by George C. Dehne
GDA Integrated Services believes successful branding has two major components – accuracy and effectiveness. Branding is essentially based on the trust “clients” and the public have in the institution. It is, therefore, counterproductive and, indeed, risky to attempt to brand a college or university if the brand is viewed as inaccurate to those closest to the institution – current students, faculty and staff, and alumni.
Additionally, as most of us know, the first rule of successful marketing is to know as much as you can about your “successful” and/or “ideal” customer in order to identify others in the marketplace. In our current student and alumni studies, we not only understand the brand or determine how to enhance the brand, we learn about what motivated current and past students to enroll at a college or university. Questions in these sections range from how they learned about the college and what source of information had the greatest impact on their decision to enroll to college characteristics that were essential in their decision to choose your institution.
On the other hand, the brand must have the desired effect – attract students, dollars, and public appreciation. The accuracy, therefore, is determined by learning about the views of internal audiences, while the effectiveness is learned by determining the attraction of the brand among external audiences. Of course, to determine branding accuracy and effectiveness, the internal and external audiences need to react to four issues:
Review of Material and Research
Review printed and electronic material used in all areas of the campus both internally and externally. Review any available research ranging from feasibility studies, admitted student questionnaires, student satisfaction studies, accrediting visit team reports and so forth. This is the first step in determining how your institution seems to be positioning itself as well as searching for new positioning opportunities and distinctions. We also glean current institutional language and determine other language possibilities from this material.
We conduct in-depth interviews with faculty, students and staff in a variety of configurations. For example, we generally interview senior and junior undergraduate faculty separately, because we often get very different viewpoints. Not only do we interview high-achieving students, students of color, etc, we also ask to interview those undergraduate students on campus that the college has identified as exemplary.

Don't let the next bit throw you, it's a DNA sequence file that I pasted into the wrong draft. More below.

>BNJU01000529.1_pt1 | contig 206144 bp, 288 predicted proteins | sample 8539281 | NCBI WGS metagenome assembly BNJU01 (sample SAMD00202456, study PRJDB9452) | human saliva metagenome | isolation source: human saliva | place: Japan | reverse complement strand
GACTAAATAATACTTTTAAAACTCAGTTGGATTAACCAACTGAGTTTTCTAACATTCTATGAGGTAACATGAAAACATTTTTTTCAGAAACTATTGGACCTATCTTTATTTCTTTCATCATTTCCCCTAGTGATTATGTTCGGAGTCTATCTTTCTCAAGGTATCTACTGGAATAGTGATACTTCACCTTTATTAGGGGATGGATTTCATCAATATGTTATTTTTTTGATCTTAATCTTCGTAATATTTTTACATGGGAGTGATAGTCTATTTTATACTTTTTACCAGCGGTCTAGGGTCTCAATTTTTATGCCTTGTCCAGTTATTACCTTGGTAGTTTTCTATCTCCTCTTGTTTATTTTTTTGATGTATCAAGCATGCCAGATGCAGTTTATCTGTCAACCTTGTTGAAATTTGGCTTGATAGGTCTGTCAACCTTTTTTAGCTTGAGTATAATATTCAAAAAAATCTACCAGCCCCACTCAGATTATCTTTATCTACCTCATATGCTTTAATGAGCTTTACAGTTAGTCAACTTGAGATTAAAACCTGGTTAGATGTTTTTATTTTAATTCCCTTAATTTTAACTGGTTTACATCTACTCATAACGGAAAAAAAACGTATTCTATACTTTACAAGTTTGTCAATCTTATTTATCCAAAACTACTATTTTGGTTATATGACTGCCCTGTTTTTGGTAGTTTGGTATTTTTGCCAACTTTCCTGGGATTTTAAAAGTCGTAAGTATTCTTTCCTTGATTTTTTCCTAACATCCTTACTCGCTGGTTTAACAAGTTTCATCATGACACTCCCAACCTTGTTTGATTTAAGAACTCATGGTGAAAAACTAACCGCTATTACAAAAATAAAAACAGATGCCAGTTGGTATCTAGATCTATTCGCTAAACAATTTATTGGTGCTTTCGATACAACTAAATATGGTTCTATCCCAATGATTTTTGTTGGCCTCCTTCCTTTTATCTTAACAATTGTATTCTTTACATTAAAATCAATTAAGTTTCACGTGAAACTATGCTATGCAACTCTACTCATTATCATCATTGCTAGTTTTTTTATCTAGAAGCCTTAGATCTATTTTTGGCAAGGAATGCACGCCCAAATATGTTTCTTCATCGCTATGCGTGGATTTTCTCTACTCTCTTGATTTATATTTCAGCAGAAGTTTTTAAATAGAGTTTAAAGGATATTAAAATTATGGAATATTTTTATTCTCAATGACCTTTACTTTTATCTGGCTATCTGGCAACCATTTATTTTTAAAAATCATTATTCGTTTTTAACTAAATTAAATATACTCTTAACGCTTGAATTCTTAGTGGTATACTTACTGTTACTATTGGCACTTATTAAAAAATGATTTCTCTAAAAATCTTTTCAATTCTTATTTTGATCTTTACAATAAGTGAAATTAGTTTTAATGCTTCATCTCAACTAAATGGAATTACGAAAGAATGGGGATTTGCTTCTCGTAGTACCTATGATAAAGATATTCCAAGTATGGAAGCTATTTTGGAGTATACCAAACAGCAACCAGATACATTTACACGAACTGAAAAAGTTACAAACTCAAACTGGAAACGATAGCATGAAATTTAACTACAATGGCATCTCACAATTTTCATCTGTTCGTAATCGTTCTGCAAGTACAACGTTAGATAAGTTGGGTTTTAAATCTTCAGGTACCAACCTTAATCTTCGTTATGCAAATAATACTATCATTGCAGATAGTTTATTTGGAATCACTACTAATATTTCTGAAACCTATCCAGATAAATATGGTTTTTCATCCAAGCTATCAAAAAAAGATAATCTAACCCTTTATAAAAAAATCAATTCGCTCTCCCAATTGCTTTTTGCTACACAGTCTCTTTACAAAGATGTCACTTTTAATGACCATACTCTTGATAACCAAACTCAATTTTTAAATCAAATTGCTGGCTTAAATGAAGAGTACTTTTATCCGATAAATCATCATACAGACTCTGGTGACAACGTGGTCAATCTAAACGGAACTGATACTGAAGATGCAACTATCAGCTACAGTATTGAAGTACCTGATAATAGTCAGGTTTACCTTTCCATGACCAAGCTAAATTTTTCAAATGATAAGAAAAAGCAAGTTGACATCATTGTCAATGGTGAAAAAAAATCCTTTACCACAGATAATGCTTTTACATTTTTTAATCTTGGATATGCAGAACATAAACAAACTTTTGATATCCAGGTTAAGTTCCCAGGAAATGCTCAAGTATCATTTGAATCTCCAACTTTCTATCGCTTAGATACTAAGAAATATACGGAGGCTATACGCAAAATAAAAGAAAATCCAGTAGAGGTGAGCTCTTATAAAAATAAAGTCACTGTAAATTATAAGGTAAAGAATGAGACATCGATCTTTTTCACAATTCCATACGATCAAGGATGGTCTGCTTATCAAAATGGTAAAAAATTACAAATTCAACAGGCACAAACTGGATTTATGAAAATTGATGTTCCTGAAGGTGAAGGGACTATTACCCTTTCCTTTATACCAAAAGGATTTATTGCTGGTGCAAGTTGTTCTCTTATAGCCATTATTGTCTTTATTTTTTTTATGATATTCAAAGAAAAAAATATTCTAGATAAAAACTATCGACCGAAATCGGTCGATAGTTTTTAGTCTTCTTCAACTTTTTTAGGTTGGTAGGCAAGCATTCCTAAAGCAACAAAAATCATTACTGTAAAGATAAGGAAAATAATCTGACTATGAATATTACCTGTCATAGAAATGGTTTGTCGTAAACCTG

Quantitative Research to Determine Accuracy
Ideally, we conduct Web-based surveys of the following groups:
In this case, we propose to conduct telephone interviews with the following groups:
At the conclusion of the research, your institution will know its current brand identity and how to enhance or, perhaps change, its brand to make it more accurate and effective.
The “Elevator Speech"
GDA Integrated Services will develop a short but effective description of a college or university that can be given to someone unfamiliar with the institution in a short elevator ride. We all know that both undergraduate, part-time students and graduate enrollments are generated primarily by word of mouth. An effective elevator speech in the hands of current students, alumni, and staff increases the impact of word of mouth exponentially. The elevator speech will become the “language” of your institution.
Positioning themes are included in the elevator speech, but they are also the overarching themes that describe the whole institution. While we might find that a school within a university may have to enhance its own position vis-à-vis its competitors, it should still fit comfortably under the positioning themes for the institution.
The College Tagline
We evaluate the possibility of capturing the essence of a college in a single tagline.
In this case, we are not necessarily talking about producing a new logo or word-mark for an institution, but rather gleaning from the research the visual images that resonate well with both internal and external audiences. These insights can then be incorporated, if necessary, into a new visual identification.